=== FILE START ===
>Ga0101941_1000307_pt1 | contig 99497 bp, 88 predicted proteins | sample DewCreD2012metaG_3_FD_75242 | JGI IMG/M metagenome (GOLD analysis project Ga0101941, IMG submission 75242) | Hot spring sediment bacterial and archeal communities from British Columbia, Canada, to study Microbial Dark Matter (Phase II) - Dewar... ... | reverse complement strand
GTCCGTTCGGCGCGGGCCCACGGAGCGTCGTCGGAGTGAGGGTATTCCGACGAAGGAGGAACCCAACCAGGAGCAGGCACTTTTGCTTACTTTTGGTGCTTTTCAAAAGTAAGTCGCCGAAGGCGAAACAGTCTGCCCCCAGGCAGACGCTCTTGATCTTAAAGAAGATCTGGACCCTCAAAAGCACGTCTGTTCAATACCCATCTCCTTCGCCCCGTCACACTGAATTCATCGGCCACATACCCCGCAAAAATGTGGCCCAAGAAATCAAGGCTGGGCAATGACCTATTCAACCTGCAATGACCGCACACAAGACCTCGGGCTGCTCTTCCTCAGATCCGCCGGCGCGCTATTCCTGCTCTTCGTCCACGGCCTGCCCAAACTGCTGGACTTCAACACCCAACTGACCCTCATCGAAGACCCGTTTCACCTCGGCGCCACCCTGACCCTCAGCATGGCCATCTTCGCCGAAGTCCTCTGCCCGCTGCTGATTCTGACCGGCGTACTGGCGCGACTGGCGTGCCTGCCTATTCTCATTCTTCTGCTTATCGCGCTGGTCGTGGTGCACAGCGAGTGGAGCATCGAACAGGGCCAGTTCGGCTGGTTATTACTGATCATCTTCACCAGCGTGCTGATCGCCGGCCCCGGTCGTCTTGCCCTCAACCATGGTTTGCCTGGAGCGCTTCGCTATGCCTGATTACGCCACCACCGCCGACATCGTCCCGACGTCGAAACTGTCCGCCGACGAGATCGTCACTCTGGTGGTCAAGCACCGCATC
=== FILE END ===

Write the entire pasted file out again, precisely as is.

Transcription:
>Ga0101941_1000307_pt1 | contig 99497 bp, 88 predicted proteins | sample DewCreD2012metaG_3_FD_75242 | JGI IMG/M metagenome (GOLD analysis project Ga0101941, IMG submission 75242) | Hot spring sediment bacterial and archeal communities from British Columbia, Canada, to study Microbial Dark Matter (Phase II) - Dewar... ... | reverse complement strand
GTCCGTTCGGCGCGGGCCCACGGAGCGTCGTCGGAGTGAGGGTATTCCGACGAAGGAGGAACCCAACCAGGAGCAGGCACTTTTGCTTACTTTTGGTGCTTTTCAAAAGTAAGTCGCCGAAGGCGAAACAGTCTGCCCCCAGGCAGACGCTCTTGATCTTAAAGAAGATCTGGACCCTCAAAAGCACGTCTGTTCAATACCCATCTCCTTCGCCCCGTCACACTGAATTCATCGGCCACATACCCCGCAAAAATGTGGCCCAAGAAATCAAGGCTGGGCAATGACCTATTCAACCTGCAATGACCGCACACAAGACCTCGGGCTGCTCTTCCTCAGATCCGCCGGCGCGCTATTCCTGCTCTTCGTCCACGGCCTGCCCAAACTGCTGGACTTCAACACCCAACTGACCCTCATCGAAGACCCGTTTCACCTCGGCGCCACCCTGACCCTCAGCATGGCCATCTTCGCCGAAGTCCTCTGCCCGCTGCTGATTCTGACCGGCGTACTGGCGCGACTGGCGTGCCTGCCTATTCTCATTCTTCTGCTTATCGCGCTGGTCGTGGTGCACAGCGAGTGGAGCATCGAACAGGGCCAGTTCGGCTGGTTATTACTGATCATCTTCACCAGCGTGCTGATCGCCGGCCCCGGTCGTCTTGCCCTCAACCATGGTTTGCCTGGAGCGCTTCGCTATGCCTGATTACGCCACCACCGCCGACATCGTCCCGACGTCGAAACTGTCCGCCGACGAGATCGTCACTCTGGTGGTCAAGCACCGCATC